School-Based Substance Use Disorder Services (SUDS) Program
Catholic Charities adolescent substance use disorder services are currently offered in two schools: Boone County High School and Bishop Brossart High School. The SUDS counseling program offers direct mental health and substance use treatment in a school setting while assisting and involving teachers and parents to enhance the student’s success with therapy. The program is open to any students in our participating schools and is a free service to the family. We also offer a prevention curriculum that focuses on increasing the child’s knowledge of the risks associated with drug and alcohol use, as well as building self-awareness and empathy to give them tools to make healthy decisions.
Referrals are made by a teacher or school staff member, a parent, or the individual child. Most of our referrals are based on behavioral, educational, or emotional problems in class or at home. The school counselor will only provide on-going services if and when the parent/guardian completes a consent form, permission form, and parent referral form for the services. Please click below for the parent permission packet.
Boone County High School (English) Bishop Brossart High School (English)
Boone County High School (Spanish) Bishop Brossart High School (Spanish)
If you would like to refer your child or have questions regarding your child’s services, please email Julie Wagner at email@example.com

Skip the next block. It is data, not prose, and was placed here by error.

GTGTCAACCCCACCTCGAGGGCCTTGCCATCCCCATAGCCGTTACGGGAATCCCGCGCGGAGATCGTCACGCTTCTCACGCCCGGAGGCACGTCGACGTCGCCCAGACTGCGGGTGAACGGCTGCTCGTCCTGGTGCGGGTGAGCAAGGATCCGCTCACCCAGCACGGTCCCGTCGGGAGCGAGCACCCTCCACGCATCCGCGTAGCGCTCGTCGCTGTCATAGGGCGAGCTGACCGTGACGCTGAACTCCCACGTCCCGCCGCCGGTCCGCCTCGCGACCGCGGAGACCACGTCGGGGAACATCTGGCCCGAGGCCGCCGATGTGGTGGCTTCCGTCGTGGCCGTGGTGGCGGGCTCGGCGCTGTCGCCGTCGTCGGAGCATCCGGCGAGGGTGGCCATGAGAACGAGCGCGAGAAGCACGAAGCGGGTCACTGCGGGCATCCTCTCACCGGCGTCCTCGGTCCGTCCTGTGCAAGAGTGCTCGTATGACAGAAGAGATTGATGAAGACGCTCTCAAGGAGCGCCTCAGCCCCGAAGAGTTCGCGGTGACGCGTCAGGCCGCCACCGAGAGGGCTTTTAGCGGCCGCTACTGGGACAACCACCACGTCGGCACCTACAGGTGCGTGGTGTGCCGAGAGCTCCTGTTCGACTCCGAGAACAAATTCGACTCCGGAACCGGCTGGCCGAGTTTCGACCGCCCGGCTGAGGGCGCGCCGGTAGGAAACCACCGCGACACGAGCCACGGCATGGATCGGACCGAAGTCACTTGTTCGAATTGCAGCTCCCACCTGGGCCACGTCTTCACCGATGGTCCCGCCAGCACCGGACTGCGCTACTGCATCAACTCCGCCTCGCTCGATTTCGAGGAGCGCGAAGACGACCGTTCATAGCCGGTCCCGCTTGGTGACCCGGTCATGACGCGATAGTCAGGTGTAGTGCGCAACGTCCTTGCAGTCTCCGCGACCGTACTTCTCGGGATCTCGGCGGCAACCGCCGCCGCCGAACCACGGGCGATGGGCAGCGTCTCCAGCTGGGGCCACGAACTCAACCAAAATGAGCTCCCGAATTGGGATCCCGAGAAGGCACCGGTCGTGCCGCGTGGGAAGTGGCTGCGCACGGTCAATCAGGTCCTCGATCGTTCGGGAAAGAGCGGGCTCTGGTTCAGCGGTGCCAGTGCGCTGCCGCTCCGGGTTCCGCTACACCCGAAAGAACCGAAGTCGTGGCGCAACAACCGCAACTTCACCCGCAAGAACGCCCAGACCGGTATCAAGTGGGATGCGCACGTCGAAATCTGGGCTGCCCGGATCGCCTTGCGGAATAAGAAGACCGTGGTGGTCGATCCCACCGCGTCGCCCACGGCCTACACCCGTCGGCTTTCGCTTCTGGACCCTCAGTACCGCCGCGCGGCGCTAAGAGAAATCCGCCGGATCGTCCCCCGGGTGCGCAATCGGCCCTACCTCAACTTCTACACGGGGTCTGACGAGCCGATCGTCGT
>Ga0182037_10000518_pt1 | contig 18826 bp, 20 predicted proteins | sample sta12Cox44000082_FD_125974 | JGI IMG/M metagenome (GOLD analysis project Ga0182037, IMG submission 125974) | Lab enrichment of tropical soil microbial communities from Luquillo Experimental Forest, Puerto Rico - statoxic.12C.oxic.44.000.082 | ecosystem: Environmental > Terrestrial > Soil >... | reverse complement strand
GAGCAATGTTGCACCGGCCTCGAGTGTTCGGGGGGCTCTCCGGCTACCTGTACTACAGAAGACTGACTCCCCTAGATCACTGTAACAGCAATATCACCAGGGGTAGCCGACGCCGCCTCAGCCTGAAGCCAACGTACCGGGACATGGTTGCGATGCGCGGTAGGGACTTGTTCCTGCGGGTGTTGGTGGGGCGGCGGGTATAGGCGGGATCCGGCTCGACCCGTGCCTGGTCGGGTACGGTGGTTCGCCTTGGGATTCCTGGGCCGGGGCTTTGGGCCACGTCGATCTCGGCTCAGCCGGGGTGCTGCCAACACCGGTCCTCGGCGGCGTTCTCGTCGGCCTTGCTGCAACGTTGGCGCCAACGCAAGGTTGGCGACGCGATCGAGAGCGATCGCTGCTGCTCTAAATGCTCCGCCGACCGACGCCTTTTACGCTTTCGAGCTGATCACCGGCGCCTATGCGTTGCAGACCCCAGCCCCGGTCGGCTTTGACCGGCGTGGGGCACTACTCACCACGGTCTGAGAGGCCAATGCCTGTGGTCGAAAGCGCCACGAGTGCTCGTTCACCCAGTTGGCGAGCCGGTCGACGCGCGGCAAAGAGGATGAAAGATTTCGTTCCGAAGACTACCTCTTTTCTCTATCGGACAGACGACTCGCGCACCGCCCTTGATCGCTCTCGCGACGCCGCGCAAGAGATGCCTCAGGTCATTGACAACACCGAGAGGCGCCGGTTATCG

or call her at 859-581-8974 ext. 108.
If your child starts behaving differently for no apparent reason—such as acting withdrawn, frequently tired or depressed, or hostile—it could be a sign he or she is developing a drug-related problem. Parents and others may overlook such signs, believing them to be a normal part of puberty. Other signs include:
- a change in peer group
- carelessness with grooming
- decline in academic performance
- missing classes or skipping school
- loss of interest in favorite activities
- trouble in school or with the law
- changes in eating or sleeping habits
- deteriorating relationships with family members and friends
Through scientific advances, we know more than ever before about how drugs work in the brain. We also know that addiction can be successfully treated to help young people stop abusing drugs and lead productive lives. Intervening early when you first spot signs of drug use in your teen is critical; don’t wait for your teen to become addicted before you seek help. However, if a teen is addicted, treatment is the next step. (http://teens.drugabuse.gov/parents/drugs-and-your-kids
If you would like to learn more about becoming a participating school, please send your request to Laura Jackson, program supervisor, at firstname.lastname@example.org